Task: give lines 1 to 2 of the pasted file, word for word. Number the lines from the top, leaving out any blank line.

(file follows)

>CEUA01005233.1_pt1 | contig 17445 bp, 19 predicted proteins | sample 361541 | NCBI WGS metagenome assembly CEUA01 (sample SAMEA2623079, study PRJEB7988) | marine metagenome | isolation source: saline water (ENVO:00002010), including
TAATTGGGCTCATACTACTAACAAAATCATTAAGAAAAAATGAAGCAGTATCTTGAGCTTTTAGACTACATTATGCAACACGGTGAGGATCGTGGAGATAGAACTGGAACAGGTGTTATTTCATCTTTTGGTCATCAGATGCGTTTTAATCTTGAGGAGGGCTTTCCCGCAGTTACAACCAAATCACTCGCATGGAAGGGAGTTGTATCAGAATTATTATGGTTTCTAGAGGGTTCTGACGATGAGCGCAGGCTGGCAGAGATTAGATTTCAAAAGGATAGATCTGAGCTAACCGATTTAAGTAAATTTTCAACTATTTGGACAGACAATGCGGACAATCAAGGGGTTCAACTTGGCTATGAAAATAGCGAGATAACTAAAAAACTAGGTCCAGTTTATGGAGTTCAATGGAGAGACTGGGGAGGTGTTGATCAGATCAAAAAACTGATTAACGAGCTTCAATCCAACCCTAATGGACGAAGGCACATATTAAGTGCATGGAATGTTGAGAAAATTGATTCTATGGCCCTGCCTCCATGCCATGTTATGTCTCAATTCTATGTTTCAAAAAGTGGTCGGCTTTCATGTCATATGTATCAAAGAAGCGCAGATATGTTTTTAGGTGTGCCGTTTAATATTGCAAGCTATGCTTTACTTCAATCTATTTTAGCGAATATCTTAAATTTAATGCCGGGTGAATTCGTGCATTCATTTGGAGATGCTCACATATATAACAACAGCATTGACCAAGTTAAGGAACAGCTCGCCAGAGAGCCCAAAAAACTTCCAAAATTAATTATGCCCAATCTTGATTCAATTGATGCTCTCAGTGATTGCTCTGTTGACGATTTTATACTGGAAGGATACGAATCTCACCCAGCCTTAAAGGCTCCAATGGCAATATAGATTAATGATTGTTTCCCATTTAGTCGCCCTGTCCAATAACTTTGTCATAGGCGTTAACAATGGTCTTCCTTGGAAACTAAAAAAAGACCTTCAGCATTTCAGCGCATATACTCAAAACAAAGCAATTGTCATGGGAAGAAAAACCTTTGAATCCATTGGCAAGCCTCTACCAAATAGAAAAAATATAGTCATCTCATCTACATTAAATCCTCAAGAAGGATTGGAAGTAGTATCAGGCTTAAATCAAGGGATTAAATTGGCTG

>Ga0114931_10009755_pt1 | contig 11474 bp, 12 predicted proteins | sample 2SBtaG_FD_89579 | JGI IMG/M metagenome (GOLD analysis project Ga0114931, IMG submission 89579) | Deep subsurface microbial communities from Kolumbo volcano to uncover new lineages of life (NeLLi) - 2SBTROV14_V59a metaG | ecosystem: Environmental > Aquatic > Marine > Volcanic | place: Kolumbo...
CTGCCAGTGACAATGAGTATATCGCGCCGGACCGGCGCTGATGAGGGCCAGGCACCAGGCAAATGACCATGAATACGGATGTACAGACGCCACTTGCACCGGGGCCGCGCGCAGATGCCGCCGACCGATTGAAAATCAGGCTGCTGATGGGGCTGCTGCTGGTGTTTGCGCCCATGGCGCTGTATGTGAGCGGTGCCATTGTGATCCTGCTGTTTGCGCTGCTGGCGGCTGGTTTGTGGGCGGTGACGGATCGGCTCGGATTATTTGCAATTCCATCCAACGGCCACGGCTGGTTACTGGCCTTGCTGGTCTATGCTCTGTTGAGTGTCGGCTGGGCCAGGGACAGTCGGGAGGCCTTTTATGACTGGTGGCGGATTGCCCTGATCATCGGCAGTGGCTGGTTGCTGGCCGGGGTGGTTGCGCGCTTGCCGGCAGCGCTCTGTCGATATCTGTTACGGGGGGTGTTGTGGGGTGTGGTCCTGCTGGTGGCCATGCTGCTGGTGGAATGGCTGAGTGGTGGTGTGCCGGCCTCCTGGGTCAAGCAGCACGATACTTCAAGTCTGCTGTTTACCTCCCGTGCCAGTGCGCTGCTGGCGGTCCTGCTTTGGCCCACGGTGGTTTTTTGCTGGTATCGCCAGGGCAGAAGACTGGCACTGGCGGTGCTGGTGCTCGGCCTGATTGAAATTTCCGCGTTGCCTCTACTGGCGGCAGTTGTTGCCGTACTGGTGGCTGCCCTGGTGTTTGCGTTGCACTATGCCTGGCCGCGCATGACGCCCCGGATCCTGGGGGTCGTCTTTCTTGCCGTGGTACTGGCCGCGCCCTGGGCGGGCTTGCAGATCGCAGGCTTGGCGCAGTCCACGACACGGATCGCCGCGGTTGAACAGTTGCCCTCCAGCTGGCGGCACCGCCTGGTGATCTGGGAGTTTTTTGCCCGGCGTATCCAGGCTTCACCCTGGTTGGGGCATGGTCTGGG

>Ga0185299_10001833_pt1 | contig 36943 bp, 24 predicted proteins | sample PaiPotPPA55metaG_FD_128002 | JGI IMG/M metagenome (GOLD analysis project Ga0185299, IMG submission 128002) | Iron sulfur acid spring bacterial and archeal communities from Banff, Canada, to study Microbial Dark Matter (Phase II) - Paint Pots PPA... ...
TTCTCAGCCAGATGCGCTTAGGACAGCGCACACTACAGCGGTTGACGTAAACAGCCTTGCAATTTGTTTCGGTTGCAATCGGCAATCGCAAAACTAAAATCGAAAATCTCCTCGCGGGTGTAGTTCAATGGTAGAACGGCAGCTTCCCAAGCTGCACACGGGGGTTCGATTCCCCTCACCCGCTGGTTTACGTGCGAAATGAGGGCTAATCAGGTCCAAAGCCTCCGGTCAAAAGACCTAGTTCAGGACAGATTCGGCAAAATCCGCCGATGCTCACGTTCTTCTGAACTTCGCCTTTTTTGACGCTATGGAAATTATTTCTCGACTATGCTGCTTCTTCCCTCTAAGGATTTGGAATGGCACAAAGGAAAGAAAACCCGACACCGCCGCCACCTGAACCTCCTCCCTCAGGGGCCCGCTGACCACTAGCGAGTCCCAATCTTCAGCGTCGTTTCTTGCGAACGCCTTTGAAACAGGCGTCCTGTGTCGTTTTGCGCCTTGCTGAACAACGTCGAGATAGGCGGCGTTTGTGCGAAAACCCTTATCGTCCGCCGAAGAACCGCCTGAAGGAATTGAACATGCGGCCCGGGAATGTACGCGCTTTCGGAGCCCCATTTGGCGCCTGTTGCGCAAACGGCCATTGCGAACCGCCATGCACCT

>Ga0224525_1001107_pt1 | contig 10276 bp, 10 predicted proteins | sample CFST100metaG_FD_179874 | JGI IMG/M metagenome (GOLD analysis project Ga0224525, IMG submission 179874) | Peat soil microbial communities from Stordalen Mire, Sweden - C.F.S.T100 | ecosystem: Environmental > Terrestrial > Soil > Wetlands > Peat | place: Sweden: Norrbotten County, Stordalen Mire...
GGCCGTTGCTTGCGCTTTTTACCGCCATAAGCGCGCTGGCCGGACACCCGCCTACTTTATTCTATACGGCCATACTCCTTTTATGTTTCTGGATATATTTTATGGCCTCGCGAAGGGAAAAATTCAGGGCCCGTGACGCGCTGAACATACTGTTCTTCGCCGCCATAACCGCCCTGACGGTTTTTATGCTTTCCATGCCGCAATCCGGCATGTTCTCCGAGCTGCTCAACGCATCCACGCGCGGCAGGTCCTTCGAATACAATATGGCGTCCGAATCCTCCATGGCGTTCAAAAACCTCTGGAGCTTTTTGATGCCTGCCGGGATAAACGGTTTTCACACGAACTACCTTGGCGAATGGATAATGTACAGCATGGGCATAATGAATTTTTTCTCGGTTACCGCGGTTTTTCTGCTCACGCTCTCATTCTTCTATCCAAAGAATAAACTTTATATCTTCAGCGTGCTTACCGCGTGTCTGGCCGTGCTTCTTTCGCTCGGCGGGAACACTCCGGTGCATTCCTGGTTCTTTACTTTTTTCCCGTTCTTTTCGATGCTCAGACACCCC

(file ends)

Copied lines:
>CEUA01005233.1_pt1 | contig 17445 bp, 19 predicted proteins | sample 361541 | NCBI WGS metagenome assembly CEUA01 (sample SAMEA2623079, study PRJEB7988) | marine metagenome | isolation source: saline water (ENVO:00002010), including
TAATTGGGCTCATACTACTAACAAAATCATTAAGAAAAAATGAAGCAGTATCTTGAGCTTTTAGACTACATTATGCAACACGGTGAGGATCGTGGAGATAGAACTGGAACAGGTGTTATTTCATCTTTTGGTCATCAGATGCGTTTTAATCTTGAGGAGGGCTTTCCCGCAGTTACAACCAAATCACTCGCATGGAAGGGAGTTGTATCAGAATTATTATGGTTTCTAGAGGGTTCTGACGATGAGCGCAGGCTGGCAGAGATTAGATTTCAAAAGGATAGATCTGAGCTAACCGATTTAAGTAAATTTTCAACTATTTGGACAGACAATGCGGACAATCAAGGGGTTCAACTTGGCTATGAAAATAGCGAGATAACTAAAAAACTAGGTCCAGTTTATGGAGTTCAATGGAGAGACTGGGGAGGTGTTGATCAGATCAAAAAACTGATTAACGAGCTTCAATCCAACCCTAATGGACGAAGGCACATATTAAGTGCATGGAATGTTGAGAAAATTGATTCTATGGCCCTGCCTCCATGCCATGTTATGTCTCAATTCTATGTTTCAAAAAGTGGTCGGCTTTCATGTCATATGTATCAAAGAAGCGCAGATATGTTTTTAGGTGTGCCGTTTAATATTGCAAGCTATGCTTTACTTCAATCTATTTTAGCGAATATCTTAAATTTAATGCCGGGTGAATTCGTGCATTCATTTGGAGATGCTCACATATATAACAACAGCATTGACCAAGTTAAGGAACAGCTCGCCAGAGAGCCCAAAAAACTTCCAAAATTAATTATGCCCAATCTTGATTCAATTGATGCTCTCAGTGATTGCTCTGTTGACGATTTTATACTGGAAGGATACGAATCTCACCCAGCCTTAAAGGCTCCAATGGCAATATAGATTAATGATTGTTTCCCATTTAGTCGCCCTGTCCAATAACTTTGTCATAGGCGTTAACAATGGTCTTCCTTGGAAACTAAAAAAAGACCTTCAGCATTTCAGCGCATATACTCAAAACAAAGCAATTGTCATGGGAAGAAAAACCTTTGAATCCATTGGCAAGCCTCTACCAAATAGAAAAAATATAGTCATCTCATCTACATTAAATCCTCAAGAAGGATTGGAAGTAGTATCAGGCTTAAATCAAGGGATTAAATTGGCTG